The hard part is learning how to navigate these objects simultaneously. WASD controls the green ball, and the arrow keys control the yellow. The later stages will have you trying to synchronize each ball’s path in different directions, trying to pull off complex moves while maintaining a certain distance between the two, and making sure that the beams are not obstructed between maneuvers.
What’s most striking about DuoBall is the slick level design. At the start of each stage, the path to victory is clear immediately, but the core mechanic actually hinders, rather than facilitates, your ability to get there. It’s less You vs. The Environment as it is You vs. Your Own Brain. I suppose most puzzle games follow this sort of structure, but as hinted at before, I’d hesitate to call DuoBall a puzzle game, necessarily. There’s nothing to solve other than your own sense of coordination.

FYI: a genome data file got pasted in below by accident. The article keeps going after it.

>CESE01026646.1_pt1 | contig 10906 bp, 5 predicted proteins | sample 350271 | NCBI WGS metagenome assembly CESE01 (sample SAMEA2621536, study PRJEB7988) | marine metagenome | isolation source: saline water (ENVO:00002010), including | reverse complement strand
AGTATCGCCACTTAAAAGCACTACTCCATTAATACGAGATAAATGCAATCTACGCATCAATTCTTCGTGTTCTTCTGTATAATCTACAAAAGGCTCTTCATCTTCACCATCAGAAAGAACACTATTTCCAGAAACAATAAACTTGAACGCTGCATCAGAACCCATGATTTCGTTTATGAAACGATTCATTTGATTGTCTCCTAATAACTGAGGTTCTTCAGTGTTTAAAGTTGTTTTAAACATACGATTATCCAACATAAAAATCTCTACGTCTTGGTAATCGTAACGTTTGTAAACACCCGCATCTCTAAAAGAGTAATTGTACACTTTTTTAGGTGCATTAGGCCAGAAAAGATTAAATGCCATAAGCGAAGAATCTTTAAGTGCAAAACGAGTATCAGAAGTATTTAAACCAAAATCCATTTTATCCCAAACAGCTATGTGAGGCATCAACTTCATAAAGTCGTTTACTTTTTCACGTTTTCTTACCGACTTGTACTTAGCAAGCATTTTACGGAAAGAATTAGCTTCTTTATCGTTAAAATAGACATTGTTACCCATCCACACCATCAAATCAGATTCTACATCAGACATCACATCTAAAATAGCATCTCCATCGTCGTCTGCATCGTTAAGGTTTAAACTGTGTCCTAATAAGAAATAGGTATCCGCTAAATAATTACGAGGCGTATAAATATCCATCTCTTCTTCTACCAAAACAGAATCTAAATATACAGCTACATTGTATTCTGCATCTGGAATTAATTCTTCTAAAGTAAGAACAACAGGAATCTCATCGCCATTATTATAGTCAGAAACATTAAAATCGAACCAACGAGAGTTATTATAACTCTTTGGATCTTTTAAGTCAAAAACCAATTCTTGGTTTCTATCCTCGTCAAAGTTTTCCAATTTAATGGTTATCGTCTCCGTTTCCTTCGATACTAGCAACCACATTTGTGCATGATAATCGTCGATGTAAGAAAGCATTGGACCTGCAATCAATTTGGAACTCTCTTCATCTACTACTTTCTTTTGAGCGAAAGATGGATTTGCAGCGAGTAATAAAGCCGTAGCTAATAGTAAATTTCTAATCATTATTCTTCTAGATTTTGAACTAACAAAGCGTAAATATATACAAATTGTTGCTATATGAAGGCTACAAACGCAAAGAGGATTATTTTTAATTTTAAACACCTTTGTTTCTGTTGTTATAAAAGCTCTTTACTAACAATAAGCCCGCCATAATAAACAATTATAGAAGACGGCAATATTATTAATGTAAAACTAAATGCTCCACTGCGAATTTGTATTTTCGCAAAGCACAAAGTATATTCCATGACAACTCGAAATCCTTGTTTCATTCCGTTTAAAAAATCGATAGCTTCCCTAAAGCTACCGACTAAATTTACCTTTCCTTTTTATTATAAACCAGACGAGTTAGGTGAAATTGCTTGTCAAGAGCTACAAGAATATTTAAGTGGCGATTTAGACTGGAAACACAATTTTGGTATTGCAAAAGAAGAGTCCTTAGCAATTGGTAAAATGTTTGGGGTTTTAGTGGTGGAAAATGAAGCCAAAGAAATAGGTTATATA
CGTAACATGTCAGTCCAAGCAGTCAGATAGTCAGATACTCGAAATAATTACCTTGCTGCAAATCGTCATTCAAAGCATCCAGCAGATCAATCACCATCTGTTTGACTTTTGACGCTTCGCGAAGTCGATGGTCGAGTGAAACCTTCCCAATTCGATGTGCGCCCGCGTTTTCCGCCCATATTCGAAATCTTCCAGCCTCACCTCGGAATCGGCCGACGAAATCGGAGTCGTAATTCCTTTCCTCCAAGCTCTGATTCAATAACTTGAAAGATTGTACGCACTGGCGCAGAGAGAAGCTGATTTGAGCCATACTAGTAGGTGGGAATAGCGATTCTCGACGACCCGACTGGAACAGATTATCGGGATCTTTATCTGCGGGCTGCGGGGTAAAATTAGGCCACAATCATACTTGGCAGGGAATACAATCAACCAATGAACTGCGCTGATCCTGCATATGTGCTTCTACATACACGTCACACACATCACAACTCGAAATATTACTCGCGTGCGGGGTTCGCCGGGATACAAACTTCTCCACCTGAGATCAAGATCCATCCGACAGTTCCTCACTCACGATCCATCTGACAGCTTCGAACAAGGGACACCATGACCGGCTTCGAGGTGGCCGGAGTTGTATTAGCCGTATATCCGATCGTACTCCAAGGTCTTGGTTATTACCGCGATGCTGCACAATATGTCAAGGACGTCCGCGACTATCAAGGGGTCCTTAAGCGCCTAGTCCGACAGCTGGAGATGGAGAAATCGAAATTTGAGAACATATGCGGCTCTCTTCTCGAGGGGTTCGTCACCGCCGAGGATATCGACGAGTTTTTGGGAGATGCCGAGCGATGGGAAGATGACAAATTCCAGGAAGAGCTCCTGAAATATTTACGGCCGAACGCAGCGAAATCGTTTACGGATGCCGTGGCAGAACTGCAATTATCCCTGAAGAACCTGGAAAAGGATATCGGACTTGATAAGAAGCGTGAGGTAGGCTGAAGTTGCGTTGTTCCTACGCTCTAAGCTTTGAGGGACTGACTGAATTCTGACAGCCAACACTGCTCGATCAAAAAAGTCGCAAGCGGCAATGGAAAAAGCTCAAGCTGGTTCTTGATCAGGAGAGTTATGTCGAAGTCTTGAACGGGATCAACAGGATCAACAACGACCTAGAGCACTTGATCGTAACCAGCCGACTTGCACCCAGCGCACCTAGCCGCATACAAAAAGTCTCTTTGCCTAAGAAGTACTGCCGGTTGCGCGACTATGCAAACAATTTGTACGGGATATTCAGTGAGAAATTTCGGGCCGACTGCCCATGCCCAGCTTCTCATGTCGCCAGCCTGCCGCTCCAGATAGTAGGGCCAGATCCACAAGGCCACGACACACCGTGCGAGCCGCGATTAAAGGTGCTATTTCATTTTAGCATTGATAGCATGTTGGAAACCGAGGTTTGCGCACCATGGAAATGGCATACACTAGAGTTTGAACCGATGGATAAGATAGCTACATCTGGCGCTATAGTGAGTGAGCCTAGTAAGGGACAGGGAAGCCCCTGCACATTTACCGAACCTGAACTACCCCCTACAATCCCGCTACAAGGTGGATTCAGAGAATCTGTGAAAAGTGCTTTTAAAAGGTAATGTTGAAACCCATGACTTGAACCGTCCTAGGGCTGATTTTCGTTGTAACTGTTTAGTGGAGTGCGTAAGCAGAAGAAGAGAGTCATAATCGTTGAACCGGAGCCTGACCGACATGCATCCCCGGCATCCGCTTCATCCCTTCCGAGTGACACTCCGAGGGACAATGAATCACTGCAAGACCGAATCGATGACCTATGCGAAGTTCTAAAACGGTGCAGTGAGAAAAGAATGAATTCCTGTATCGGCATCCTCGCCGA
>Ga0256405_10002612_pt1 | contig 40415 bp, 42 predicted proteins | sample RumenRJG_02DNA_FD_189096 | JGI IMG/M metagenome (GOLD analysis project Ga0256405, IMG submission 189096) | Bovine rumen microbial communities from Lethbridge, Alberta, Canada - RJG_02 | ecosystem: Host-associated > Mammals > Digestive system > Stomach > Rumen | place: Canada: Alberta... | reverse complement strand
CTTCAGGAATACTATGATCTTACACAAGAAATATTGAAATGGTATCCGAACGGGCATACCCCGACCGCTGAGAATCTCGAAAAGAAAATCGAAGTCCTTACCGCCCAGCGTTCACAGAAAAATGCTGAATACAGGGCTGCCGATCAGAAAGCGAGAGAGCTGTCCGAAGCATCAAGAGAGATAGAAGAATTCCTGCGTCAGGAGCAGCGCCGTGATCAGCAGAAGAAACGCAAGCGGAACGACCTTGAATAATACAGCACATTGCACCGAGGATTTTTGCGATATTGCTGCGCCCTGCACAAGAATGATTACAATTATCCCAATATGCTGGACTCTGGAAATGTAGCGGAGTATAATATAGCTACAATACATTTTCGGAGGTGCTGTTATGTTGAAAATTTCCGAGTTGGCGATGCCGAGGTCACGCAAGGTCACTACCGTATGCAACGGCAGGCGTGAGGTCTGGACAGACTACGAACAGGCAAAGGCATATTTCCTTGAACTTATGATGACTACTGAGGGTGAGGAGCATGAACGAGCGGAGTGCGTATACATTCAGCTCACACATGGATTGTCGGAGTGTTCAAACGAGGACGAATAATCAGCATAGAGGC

The game’s difficulty ramp is as smooth as its design, too. The way it transitions your use of simple techniques to some of the more complex ones feels natural, and the only real roadblock you’ll run into is your own ability to pull them off. Your brain understands what you need to do. Communicating these strategies to your hands is where it flops. This gets super easy after a while, though, and you’ll feel dumb for ever having been challenged by it in the first place!
You can download DuoBall here for Windows and Linux. It is not available on Mac.